Kiosk Check-in

Check-in kiosks can be used by all passengers.

Check-in kiosks have been in use for more than a decade. They are popular, conveniently located and can be used by passengers with or without baggage.

How does Kiosk Check-in work?

In general the process has four steps:

Step 1: Locate a kiosk of the airline the flight is with

Choose a language.

Step 2: Find booking

Find the booking in a number of ways.

  • read passport, ID, ATB, FQTV card or credit card
  • input electronic ticket number, booking reference or FQTV number
  • scan barcode on electronic ticket, mobile device or self printed boarding pass

Step 3: Check-in and add personal details

Choose an available seat from the interactive seat plan or accept the ones suggested. Add any missing personal details like APIS, frequent traveller numbers and checked baggage details.

Step 4: Boarding pass

The boarding pass(es) will now be printed by the kiosk. This will be a standard ATB or a plain paper pass with the same size and shape as an ATB. There should be a 2D barcode on the boarding pass.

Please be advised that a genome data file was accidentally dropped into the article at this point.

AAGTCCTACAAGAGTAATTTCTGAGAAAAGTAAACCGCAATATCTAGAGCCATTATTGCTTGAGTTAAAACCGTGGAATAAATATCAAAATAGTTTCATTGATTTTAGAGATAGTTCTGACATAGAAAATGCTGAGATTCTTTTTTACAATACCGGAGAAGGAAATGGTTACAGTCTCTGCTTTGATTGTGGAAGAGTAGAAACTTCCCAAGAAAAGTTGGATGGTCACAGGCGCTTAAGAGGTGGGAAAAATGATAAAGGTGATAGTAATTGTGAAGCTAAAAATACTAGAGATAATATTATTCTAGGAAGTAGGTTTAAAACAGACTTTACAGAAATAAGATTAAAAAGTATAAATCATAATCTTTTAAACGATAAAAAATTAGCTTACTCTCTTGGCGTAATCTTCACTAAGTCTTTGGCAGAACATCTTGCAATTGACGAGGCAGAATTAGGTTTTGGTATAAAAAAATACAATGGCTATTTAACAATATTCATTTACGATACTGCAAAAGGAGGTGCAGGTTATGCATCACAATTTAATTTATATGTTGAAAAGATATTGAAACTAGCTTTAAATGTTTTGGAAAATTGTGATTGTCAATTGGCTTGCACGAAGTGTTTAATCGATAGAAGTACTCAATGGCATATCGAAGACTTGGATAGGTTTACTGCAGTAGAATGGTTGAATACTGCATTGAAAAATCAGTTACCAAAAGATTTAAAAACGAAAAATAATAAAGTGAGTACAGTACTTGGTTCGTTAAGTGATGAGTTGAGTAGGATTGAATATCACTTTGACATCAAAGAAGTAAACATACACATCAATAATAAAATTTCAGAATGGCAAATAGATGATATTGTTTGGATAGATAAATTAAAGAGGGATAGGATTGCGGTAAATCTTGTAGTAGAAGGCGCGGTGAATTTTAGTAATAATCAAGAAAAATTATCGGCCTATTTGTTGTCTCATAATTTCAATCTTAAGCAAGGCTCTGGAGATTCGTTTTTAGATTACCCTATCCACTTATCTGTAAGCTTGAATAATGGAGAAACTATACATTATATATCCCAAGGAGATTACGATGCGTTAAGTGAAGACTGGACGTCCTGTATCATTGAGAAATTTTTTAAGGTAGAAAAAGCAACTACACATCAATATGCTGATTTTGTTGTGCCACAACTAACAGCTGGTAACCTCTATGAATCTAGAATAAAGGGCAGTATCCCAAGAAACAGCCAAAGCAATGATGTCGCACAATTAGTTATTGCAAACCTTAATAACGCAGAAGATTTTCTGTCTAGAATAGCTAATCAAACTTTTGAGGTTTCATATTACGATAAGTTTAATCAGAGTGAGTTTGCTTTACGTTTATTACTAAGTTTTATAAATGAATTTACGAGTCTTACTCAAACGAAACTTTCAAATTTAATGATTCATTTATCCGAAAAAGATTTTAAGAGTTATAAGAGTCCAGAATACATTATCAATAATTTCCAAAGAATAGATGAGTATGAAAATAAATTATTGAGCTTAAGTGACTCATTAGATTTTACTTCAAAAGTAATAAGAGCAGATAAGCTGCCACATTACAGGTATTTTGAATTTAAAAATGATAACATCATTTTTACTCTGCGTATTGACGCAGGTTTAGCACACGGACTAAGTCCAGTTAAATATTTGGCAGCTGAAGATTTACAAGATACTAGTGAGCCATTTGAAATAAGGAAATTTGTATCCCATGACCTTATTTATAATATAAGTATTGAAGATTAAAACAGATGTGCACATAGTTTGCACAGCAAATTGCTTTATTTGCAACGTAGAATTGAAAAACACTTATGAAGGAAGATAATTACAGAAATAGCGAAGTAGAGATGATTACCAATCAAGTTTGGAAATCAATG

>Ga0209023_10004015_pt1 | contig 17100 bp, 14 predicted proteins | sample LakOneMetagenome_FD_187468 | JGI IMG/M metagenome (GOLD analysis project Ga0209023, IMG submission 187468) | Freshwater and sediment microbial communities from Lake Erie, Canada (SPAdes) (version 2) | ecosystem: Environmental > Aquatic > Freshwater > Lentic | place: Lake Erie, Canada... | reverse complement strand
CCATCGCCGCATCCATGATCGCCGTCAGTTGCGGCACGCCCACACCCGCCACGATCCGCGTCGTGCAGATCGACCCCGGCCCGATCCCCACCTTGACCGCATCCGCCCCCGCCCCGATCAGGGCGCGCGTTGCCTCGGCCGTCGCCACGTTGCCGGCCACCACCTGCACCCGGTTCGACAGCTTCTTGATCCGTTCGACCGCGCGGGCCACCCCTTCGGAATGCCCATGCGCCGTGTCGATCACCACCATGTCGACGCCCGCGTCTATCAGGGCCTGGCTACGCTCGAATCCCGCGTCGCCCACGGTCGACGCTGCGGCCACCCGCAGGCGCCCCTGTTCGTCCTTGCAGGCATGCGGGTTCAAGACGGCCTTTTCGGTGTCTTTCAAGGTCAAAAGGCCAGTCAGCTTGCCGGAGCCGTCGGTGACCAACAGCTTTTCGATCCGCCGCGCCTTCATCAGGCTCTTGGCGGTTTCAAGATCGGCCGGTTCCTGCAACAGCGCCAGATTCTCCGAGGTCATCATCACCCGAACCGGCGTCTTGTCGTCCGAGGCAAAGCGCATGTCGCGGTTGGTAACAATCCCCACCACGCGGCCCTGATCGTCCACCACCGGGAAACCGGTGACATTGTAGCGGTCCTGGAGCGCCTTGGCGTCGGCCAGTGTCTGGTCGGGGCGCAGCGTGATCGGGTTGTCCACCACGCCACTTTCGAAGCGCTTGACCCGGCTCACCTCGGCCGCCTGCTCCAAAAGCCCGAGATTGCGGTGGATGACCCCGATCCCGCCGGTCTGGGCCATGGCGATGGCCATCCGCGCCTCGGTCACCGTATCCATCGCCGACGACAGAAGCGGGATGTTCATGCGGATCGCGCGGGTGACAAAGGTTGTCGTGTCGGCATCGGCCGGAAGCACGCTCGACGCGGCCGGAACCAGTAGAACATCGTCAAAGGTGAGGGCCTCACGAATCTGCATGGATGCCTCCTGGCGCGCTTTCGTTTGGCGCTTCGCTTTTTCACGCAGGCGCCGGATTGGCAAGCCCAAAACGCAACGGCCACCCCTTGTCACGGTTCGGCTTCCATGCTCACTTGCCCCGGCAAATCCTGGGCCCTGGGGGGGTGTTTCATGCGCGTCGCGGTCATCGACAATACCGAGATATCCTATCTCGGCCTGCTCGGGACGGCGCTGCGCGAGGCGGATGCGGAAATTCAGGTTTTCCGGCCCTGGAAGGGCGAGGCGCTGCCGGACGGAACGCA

More about Boarding Pass


Passengers without bags can proceed straight to security.
Passengers with baggage can have several alternatives.

  • go to a Bag Drop desk
  • go to a Common Bag Drop desk
  • self tag baggage at a kiosk and then go to a bag drop desk
  • self tag bags at a kiosk with integrated baggage drop

More about Baggage

Why use Kiosk Check-in?

  • save time as there should be less queuing at the airport
  • more personal control as they can see the aircraft layout and choose their own seat from those available
  • confident of the accuracy of their details as they input them themselves
  • cut costs as they will use less desks and staff
  • improved customer service by giving passengers more choice and control
  • increase revenue by selling additional services such as upgrades and lounge access
  • save space as airlines should need less desk space
  • more retail opportunities and better customer facilities by making better use of the free desk space
  • possible to postpone the need to build extra terminal space

The trouble with Kiosk Check-in

Kiosk check-in has been in use for more than a decade and is now a familiar, well used option. There are a small number of areas that could be improved:

  • Too many airlines have their own kiosks, causing confusion for passengers, extra costs for airlines and make the airports look cluttered.
  • The positioning and layout of kiosks at terminals is often poorly organised.
  • Information and signs can be poor and confusing.